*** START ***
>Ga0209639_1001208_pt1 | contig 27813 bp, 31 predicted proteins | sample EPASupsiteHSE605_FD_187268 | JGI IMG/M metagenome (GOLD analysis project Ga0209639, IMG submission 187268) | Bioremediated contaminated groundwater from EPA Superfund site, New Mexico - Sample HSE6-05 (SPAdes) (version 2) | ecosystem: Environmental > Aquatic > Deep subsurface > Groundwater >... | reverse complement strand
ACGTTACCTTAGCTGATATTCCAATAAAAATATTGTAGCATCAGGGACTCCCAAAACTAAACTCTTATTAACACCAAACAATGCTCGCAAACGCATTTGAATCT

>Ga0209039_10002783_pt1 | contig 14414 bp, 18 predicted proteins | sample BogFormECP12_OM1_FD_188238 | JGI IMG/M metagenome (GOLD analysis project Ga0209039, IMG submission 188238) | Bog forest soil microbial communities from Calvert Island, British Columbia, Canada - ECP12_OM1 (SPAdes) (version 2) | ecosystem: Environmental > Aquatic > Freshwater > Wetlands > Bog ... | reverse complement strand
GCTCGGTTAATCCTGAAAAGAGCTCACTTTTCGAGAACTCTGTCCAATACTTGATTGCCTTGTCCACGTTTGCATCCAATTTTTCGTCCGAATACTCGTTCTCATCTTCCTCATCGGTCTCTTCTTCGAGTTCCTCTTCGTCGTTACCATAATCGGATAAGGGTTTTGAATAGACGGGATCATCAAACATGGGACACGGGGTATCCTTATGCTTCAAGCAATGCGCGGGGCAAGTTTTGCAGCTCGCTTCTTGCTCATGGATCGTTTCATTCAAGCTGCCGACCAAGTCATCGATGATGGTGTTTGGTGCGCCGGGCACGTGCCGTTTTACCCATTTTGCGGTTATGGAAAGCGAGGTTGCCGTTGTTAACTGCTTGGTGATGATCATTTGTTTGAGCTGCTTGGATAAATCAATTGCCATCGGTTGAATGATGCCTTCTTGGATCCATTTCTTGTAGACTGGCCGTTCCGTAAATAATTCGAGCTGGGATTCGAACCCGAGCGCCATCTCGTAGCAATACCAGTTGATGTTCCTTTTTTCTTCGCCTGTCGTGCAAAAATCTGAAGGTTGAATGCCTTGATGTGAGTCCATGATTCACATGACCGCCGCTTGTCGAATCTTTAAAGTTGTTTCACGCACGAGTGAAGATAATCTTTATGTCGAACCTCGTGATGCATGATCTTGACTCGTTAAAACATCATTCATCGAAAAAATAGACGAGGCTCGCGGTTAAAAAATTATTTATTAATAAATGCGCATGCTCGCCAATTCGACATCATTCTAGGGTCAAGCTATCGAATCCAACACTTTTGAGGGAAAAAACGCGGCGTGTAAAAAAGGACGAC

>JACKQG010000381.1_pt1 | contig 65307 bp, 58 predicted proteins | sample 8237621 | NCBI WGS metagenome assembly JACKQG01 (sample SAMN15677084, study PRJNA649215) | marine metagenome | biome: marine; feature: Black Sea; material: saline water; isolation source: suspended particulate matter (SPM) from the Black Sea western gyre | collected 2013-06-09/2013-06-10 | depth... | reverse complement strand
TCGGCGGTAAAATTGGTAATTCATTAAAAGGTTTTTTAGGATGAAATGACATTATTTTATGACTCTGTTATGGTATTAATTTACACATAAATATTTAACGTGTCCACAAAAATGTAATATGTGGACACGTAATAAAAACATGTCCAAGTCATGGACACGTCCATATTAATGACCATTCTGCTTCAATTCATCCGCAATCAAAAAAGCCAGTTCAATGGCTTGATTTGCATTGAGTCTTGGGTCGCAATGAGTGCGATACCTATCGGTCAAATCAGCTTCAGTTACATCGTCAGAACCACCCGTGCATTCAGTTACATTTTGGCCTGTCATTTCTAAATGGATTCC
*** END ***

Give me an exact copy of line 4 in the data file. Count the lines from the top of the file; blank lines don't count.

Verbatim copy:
GCTCGGTTAATCCTGAAAAGAGCTCACTTTTCGAGAACTCTGTCCAATACTTGATTGCCTTGTCCACGTTTGCATCCAATTTTTCGTCCGAATACTCGTTCTCATCTTCCTCATCGGTCTCTTCTTCGAGTTCCTCTTCGTCGTTACCATAATCGGATAAGGGTTTTGAATAGACGGGATCATCAAACATGGGACACGGGGTATCCTTATGCTTCAAGCAATGCGCGGGGCAAGTTTTGCAGCTCGCTTCTTGCTCATGGATCGTTTCATTCAAGCTGCCGACCAAGTCATCGATGATGGTGTTTGGTGCGCCGGGCACGTGCCGTTTTACCCATTTTGCGGTTATGGAAAGCGAGGTTGCCGTTGTTAACTGCTTGGTGATGATCATTTGTTTGAGCTGCTTGGATAAATCAATTGCCATCGGTTGAATGATGCCTTCTTGGATCCATTTCTTGTAGACTGGCCGTTCCGTAAATAATTCGAGCTGGGATTCGAACCCGAGCGCCATCTCGTAGCAATACCAGTTGATGTTCCTTTTTTCTTCGCCTGTCGTGCAAAAATCTGAAGGTTGAATGCCTTGATGTGAGTCCATGATTCACATGACCGCCGCTTGTCGAATCTTTAAAGTTGTTTCACGCACGAGTGAAGATAATCTTTATGTCGAACCTCGTGATGCATGATCTTGACTCGTTAAAACATCATTCATCGAAAAAATAGACGAGGCTCGCGGTTAAAAAATTATTTATTAATAAATGCGCATGCTCGCCAATTCGACATCATTCTAGGGTCAAGCTATCGAATCCAACACTTTTGAGGGAAAAAACGCGGCGTGTAAAAAAGGACGAC